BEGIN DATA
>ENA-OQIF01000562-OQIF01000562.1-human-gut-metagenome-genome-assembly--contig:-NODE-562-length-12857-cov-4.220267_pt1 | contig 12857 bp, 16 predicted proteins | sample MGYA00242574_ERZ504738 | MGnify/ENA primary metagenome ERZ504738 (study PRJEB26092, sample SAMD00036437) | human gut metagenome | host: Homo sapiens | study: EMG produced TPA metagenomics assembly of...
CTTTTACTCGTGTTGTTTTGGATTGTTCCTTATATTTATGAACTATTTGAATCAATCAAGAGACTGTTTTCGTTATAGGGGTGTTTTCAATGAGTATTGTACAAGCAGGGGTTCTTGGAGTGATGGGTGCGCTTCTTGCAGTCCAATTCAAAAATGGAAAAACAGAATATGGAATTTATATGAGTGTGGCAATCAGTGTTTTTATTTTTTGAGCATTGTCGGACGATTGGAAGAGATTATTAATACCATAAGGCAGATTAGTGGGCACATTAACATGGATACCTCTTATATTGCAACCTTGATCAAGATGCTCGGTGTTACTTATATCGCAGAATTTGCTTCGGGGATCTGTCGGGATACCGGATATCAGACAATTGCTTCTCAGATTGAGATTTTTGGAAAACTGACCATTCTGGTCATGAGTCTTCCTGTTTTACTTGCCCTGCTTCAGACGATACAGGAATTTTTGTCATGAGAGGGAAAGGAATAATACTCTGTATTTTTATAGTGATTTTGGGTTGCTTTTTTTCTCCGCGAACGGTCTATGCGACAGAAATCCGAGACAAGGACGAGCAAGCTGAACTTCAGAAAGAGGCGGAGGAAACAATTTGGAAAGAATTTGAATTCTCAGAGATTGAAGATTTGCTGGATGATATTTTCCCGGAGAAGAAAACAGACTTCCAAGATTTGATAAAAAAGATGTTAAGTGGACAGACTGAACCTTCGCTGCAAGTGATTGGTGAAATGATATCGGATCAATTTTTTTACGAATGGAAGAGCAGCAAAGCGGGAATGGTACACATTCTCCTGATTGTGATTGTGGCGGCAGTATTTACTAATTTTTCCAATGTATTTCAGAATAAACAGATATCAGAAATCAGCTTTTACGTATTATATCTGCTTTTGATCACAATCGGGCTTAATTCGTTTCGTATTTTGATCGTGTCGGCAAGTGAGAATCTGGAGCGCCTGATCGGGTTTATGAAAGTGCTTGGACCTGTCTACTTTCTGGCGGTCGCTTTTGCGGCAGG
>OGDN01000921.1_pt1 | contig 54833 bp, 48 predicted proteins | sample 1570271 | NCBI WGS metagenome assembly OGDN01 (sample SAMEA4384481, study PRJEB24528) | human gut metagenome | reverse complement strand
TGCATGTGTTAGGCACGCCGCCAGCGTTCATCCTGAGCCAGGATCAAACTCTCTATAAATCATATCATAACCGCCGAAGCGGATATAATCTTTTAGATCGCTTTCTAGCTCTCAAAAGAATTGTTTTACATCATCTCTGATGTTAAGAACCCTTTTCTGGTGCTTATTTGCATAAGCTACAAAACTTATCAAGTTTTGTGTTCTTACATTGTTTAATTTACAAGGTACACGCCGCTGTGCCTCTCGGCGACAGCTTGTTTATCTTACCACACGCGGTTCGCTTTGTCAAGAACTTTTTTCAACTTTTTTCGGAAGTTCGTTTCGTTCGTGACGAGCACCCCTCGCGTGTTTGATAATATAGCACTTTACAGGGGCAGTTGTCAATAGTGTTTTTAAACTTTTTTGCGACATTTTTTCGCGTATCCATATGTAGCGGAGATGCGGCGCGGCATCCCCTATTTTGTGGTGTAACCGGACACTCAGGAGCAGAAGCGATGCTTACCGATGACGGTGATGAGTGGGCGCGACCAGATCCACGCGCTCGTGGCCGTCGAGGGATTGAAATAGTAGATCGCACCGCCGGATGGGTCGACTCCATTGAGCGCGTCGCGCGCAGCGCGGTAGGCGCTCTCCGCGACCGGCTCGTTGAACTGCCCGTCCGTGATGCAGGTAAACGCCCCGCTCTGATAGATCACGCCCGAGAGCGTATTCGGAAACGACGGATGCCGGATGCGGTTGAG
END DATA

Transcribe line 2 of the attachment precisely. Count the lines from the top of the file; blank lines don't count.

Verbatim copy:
CTTTTACTCGTGTTGTTTTGGATTGTTCCTTATATTTATGAACTATTTGAATCAATCAAGAGACTGTTTTCGTTATAGGGGTGTTTTCAATGAGTATTGTACAAGCAGGGGTTCTTGGAGTGATGGGTGCGCTTCTTGCAGTCCAATTCAAAAATGGAAAAACAGAATATGGAATTTATATGAGTGTGGCAATCAGTGTTTTTATTTTTTGAGCATTGTCGGACGATTGGAAGAGATTATTAATACCATAAGGCAGATTAGTGGGCACATTAACATGGATACCTCTTATATTGCAACCTTGATCAAGATGCTCGGTGTTACTTATATCGCAGAATTTGCTTCGGGGATCTGTCGGGATACCGGATATCAGACAATTGCTTCTCAGATTGAGATTTTTGGAAAACTGACCATTCTGGTCATGAGTCTTCCTGTTTTACTTGCCCTGCTTCAGACGATACAGGAATTTTTGTCATGAGAGGGAAAGGAATAATACTCTGTATTTTTATAGTGATTTTGGGTTGCTTTTTTTCTCCGCGAACGGTCTATGCGACAGAAATCCGAGACAAGGACGAGCAAGCTGAACTTCAGAAAGAGGCGGAGGAAACAATTTGGAAAGAATTTGAATTCTCAGAGATTGAAGATTTGCTGGATGATATTTTCCCGGAGAAGAAAACAGACTTCCAAGATTTGATAAAAAAGATGTTAAGTGGACAGACTGAACCTTCGCTGCAAGTGATTGGTGAAATGATATCGGATCAATTTTTTTACGAATGGAAGAGCAGCAAAGCGGGAATGGTACACATTCTCCTGATTGTGATTGTGGCGGCAGTATTTACTAATTTTTCCAATGTATTTCAGAATAAACAGATATCAGAAATCAGCTTTTACGTATTATATCTGCTTTTGATCACAATCGGGCTTAATTCGTTTCGTATTTTGATCGTGTCGGCAAGTGAGAATCTGGAGCGCCTGATCGGGTTTATGAAAGTGCTTGGACCTGTCTACTTTCTGGCGGTCGCTTTTGCGGCAGG